Even so, I still prefer real breakups to the passive aggressive alternatives we have now. There is something final and clear about a breakup. Lying to someone that you’re taking a break from Facebook and blocking them leaves them in a nebulous spot. I’d far rather be called a chickenshit for dumping someone (who has broken up with me twenty times to my one "we're done"--you'll hear that story too) than being in some ghosting limbo where the response is “Oh, I didn’t get your text” or “Your email must have gone in my spam folder.”
Grow a pair, people.
Ideally, I want to embrace the breakup as positive. It certainly has been for me, probably every time I’ve had a breakup, even if I didn’t want it to happen. If we think of the word, the idea is that you break to improve—the “up” part of the word indicates that upward progression, despite the downward progression that it feels like. Perhaps breakups are like broken bones in the sense that once we’re over the initial shock we’re stronger than we were before (cue the video again).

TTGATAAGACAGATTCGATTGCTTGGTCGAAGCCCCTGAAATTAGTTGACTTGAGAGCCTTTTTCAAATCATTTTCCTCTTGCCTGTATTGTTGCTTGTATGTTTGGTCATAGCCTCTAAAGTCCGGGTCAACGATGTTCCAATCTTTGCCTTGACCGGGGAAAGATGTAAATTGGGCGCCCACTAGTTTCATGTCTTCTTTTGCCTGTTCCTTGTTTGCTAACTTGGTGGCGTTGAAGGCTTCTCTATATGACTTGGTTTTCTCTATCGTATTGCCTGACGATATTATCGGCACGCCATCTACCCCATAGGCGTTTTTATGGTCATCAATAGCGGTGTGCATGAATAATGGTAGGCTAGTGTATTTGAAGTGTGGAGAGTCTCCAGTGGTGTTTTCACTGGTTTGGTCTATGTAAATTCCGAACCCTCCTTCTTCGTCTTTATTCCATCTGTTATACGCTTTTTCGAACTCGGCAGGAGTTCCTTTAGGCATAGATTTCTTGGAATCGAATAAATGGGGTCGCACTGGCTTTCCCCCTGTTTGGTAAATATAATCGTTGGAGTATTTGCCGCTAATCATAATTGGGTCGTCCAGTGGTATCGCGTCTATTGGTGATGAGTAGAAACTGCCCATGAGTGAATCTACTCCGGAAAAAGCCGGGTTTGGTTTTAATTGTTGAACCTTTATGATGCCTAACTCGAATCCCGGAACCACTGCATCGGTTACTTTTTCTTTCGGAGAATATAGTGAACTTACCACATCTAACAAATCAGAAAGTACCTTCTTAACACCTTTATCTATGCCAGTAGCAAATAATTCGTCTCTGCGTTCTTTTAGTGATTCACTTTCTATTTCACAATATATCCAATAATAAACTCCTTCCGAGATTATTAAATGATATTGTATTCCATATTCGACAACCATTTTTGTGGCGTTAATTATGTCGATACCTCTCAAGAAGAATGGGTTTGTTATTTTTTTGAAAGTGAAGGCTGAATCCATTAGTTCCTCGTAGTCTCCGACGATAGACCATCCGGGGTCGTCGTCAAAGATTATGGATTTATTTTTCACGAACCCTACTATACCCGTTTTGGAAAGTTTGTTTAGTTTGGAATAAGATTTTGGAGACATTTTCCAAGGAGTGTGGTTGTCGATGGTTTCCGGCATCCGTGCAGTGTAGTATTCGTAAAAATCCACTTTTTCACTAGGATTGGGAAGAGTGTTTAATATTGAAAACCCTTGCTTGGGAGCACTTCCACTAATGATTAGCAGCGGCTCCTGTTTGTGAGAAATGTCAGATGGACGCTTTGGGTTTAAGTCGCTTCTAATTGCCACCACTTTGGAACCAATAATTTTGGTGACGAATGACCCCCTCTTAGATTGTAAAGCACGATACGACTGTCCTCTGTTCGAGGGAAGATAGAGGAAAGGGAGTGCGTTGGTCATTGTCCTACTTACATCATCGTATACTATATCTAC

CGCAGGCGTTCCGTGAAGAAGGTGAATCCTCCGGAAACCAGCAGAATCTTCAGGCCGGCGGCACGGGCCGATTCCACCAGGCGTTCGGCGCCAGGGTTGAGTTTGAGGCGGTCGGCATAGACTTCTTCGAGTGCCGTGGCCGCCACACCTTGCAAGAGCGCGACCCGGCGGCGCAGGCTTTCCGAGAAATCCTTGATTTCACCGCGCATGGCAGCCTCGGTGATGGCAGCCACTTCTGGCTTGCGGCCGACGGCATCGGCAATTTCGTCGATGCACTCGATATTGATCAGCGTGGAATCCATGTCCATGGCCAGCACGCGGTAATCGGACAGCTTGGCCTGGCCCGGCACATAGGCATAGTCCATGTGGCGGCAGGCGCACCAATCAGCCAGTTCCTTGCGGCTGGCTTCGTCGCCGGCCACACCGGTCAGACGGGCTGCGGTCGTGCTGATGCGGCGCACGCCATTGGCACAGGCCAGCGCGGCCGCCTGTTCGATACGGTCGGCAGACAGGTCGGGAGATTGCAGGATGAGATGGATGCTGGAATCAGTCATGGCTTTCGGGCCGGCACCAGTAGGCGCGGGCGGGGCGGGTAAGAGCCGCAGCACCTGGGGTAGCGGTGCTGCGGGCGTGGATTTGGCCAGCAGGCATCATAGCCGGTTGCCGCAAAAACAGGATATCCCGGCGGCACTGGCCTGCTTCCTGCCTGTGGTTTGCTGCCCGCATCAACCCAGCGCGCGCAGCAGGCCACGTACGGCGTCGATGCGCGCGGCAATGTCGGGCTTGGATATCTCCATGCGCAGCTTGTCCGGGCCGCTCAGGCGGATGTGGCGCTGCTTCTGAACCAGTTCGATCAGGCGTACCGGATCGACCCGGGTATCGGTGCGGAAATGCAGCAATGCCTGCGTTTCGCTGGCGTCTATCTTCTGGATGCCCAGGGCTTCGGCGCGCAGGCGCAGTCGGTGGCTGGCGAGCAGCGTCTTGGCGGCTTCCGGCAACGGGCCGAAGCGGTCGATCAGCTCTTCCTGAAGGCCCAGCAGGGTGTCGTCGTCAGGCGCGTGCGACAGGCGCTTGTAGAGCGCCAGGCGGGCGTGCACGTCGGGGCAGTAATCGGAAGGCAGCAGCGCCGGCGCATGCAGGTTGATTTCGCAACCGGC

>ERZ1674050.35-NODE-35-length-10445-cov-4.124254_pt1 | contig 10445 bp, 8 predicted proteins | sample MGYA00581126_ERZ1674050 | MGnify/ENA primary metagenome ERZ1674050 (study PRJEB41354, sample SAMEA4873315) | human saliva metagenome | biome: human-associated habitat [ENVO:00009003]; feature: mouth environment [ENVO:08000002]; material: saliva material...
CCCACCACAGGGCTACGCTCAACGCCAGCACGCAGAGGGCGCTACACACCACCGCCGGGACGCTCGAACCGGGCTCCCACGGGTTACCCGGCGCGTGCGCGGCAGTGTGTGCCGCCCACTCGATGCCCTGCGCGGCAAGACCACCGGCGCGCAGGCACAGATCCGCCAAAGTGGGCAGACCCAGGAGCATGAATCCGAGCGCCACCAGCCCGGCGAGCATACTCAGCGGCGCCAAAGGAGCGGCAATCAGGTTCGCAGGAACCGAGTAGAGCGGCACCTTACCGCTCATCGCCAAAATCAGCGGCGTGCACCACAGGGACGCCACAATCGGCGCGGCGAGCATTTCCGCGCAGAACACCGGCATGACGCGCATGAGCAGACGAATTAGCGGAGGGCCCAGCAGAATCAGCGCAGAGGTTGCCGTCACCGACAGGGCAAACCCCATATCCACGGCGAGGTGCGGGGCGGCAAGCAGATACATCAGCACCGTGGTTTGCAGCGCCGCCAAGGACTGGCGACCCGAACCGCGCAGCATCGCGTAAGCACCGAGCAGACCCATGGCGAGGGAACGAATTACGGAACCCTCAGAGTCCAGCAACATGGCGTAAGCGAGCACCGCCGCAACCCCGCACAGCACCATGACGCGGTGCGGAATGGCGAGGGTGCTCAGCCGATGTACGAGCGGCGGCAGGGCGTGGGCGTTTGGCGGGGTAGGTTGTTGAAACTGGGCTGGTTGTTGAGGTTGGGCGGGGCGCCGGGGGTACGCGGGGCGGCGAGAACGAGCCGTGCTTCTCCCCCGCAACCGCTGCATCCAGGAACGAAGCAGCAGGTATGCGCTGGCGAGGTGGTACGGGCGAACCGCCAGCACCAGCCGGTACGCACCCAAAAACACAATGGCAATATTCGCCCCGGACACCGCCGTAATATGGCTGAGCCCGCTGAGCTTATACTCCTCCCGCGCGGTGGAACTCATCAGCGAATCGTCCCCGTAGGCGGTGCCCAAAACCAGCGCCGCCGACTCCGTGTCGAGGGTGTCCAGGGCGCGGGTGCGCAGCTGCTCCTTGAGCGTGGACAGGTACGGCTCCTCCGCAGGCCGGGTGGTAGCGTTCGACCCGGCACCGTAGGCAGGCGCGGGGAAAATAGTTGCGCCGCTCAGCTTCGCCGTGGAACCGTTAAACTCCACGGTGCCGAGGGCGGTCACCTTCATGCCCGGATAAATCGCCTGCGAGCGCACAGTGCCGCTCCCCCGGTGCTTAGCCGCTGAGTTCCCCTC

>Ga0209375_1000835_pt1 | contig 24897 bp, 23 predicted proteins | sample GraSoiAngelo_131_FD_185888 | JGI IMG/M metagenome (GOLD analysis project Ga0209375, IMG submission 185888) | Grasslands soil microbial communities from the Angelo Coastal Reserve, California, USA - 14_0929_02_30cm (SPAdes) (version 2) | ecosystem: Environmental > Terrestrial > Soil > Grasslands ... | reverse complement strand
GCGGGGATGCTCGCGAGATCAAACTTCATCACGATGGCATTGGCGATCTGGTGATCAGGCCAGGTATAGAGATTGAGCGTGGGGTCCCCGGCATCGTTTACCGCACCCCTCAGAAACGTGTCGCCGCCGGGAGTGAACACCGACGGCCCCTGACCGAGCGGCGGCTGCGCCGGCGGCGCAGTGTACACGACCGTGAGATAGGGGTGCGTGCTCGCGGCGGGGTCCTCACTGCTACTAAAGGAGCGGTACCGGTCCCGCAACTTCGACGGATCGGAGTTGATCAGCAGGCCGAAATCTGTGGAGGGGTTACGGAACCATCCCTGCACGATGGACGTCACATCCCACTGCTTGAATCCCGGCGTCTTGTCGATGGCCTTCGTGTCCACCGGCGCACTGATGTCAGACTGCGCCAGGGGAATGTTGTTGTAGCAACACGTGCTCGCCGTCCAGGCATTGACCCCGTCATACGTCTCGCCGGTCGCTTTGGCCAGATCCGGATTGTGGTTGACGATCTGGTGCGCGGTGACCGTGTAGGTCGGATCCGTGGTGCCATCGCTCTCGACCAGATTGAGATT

Maybe this fear is due to a lack of familiarity. I’m not only a serial monogamist, but I also come from parents who were still married after 56 years. The only thing that truly parted them was my father’s death, but they are still married. I would have no problems with my mother finding someone new to include in our family, but I don’t know that it’s in the cards.
My parents’ generation was really the last one not prone to divorce. Like all couples, they weathered rough patches, sure. And my parents spent many weeks and even months apart, first due to my father’s military deployments, and then later when he worked in the oil fields overseas in Brazil and the Sudan. Maybe that old adage of absence making the heart grow fonder was partially at play, but in their later years before my father died, I think they were closer than ever. They had time to know themselves again and to know each other. Watching them together in those last twenty years or so brought to life for me the stories she still sometimes tells about their young married life. They truly loved each other and, perhaps more importantly, they liked each other.